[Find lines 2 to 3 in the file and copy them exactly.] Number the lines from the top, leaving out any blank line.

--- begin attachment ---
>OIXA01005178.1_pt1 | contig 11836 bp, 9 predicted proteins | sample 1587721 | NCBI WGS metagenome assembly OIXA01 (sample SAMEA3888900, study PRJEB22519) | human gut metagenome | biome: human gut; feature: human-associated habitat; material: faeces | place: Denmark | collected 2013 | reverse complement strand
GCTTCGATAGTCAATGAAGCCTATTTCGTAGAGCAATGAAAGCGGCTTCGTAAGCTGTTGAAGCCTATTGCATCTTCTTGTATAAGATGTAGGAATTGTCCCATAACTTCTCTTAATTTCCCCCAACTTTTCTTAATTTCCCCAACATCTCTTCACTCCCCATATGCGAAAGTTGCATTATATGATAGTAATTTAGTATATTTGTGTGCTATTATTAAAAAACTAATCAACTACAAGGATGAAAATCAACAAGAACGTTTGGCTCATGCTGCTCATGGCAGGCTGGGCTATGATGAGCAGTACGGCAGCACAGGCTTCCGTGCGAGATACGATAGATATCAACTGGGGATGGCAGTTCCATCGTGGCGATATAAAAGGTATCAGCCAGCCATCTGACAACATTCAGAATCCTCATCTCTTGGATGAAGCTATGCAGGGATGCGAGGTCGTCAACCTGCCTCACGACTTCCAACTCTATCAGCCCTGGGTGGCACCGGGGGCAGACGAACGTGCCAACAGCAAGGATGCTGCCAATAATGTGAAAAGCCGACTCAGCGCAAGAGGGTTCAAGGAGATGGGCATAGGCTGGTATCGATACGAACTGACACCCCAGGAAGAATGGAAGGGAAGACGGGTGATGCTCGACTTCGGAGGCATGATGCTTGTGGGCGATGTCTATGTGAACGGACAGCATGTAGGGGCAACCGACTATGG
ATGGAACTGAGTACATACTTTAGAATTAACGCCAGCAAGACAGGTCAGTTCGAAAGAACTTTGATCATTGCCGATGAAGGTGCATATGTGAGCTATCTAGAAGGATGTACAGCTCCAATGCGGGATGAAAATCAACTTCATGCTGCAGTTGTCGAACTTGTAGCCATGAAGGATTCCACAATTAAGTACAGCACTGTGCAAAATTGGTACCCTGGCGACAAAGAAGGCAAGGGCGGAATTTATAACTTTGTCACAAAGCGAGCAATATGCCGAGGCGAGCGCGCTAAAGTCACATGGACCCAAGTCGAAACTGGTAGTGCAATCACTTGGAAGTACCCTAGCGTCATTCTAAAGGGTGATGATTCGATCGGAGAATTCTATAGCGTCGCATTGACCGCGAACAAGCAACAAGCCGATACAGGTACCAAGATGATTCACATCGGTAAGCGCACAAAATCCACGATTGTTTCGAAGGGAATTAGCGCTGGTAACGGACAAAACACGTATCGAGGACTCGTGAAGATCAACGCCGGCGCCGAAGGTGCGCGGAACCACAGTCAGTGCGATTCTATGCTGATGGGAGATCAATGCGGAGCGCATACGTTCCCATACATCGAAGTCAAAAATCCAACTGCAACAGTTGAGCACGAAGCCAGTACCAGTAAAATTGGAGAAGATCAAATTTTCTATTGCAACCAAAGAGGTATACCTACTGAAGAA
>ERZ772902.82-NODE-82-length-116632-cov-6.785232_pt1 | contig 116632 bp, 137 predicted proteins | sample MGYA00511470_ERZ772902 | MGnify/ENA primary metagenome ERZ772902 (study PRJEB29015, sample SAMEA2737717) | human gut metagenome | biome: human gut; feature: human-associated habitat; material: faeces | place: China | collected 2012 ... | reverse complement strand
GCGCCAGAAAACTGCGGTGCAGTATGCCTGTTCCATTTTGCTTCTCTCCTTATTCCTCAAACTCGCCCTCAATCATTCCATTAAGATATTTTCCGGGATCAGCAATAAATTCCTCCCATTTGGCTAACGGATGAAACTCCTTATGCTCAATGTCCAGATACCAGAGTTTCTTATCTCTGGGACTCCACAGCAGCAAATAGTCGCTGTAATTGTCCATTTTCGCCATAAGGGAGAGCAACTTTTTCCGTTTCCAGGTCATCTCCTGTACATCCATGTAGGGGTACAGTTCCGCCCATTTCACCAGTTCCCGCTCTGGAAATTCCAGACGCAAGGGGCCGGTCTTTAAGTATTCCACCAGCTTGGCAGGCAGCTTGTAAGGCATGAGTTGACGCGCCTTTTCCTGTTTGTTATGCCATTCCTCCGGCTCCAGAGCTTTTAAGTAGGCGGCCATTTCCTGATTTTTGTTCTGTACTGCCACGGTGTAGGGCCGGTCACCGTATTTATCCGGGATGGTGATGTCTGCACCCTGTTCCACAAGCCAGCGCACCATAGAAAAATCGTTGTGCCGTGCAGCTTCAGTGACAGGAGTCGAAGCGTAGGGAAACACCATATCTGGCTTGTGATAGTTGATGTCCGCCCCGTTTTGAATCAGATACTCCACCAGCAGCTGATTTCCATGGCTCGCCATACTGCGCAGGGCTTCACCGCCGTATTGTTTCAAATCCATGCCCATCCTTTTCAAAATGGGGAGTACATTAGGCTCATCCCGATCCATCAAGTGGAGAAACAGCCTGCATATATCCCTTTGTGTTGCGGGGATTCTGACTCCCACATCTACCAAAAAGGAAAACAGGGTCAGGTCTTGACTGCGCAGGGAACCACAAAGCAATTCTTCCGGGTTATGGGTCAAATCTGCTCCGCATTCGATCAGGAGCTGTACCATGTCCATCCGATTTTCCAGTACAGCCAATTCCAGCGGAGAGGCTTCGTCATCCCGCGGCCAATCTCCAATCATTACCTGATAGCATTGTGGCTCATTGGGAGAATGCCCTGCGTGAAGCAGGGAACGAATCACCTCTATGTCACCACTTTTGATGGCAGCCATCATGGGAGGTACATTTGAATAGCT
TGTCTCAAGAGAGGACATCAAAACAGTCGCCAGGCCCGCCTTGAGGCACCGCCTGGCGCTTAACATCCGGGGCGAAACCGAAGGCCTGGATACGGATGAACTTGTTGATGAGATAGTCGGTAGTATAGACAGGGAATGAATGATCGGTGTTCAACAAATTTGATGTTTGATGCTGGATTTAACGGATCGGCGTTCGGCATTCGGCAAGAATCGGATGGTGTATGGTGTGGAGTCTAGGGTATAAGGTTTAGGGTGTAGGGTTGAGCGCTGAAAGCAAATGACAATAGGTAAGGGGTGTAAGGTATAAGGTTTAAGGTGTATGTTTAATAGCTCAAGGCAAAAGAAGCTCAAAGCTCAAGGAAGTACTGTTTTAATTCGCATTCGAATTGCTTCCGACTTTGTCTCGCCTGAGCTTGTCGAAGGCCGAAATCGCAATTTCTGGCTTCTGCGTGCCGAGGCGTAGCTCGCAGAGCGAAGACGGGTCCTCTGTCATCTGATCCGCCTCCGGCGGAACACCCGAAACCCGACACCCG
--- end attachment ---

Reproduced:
GCTTCGATAGTCAATGAAGCCTATTTCGTAGAGCAATGAAAGCGGCTTCGTAAGCTGTTGAAGCCTATTGCATCTTCTTGTATAAGATGTAGGAATTGTCCCATAACTTCTCTTAATTTCCCCCAACTTTTCTTAATTTCCCCAACATCTCTTCACTCCCCATATGCGAAAGTTGCATTATATGATAGTAATTTAGTATATTTGTGTGCTATTATTAAAAAACTAATCAACTACAAGGATGAAAATCAACAAGAACGTTTGGCTCATGCTGCTCATGGCAGGCTGGGCTATGATGAGCAGTACGGCAGCACAGGCTTCCGTGCGAGATACGATAGATATCAACTGGGGATGGCAGTTCCATCGTGGCGATATAAAAGGTATCAGCCAGCCATCTGACAACATTCAGAATCCTCATCTCTTGGATGAAGCTATGCAGGGATGCGAGGTCGTCAACCTGCCTCACGACTTCCAACTCTATCAGCCCTGGGTGGCACCGGGGGCAGACGAACGTGCCAACAGCAAGGATGCTGCCAATAATGTGAAAAGCCGACTCAGCGCAAGAGGGTTCAAGGAGATGGGCATAGGCTGGTATCGATACGAACTGACACCCCAGGAAGAATGGAAGGGAAGACGGGTGATGCTCGACTTCGGAGGCATGATGCTTGTGGGCGATGTCTATGTGAACGGACAGCATGTAGGGGCAACCGACTATGG
ATGGAACTGAGTACATACTTTAGAATTAACGCCAGCAAGACAGGTCAGTTCGAAAGAACTTTGATCATTGCCGATGAAGGTGCATATGTGAGCTATCTAGAAGGATGTACAGCTCCAATGCGGGATGAAAATCAACTTCATGCTGCAGTTGTCGAACTTGTAGCCATGAAGGATTCCACAATTAAGTACAGCACTGTGCAAAATTGGTACCCTGGCGACAAAGAAGGCAAGGGCGGAATTTATAACTTTGTCACAAAGCGAGCAATATGCCGAGGCGAGCGCGCTAAAGTCACATGGACCCAAGTCGAAACTGGTAGTGCAATCACTTGGAAGTACCCTAGCGTCATTCTAAAGGGTGATGATTCGATCGGAGAATTCTATAGCGTCGCATTGACCGCGAACAAGCAACAAGCCGATACAGGTACCAAGATGATTCACATCGGTAAGCGCACAAAATCCACGATTGTTTCGAAGGGAATTAGCGCTGGTAACGGACAAAACACGTATCGAGGACTCGTGAAGATCAACGCCGGCGCCGAAGGTGCGCGGAACCACAGTCAGTGCGATTCTATGCTGATGGGAGATCAATGCGGAGCGCATACGTTCCCATACATCGAAGTCAAAAATCCAACTGCAACAGTTGAGCACGAAGCCAGTACCAGTAAAATTGGAGAAGATCAAATTTTCTATTGCAACCAAAGAGGTATACCTACTGAAGAA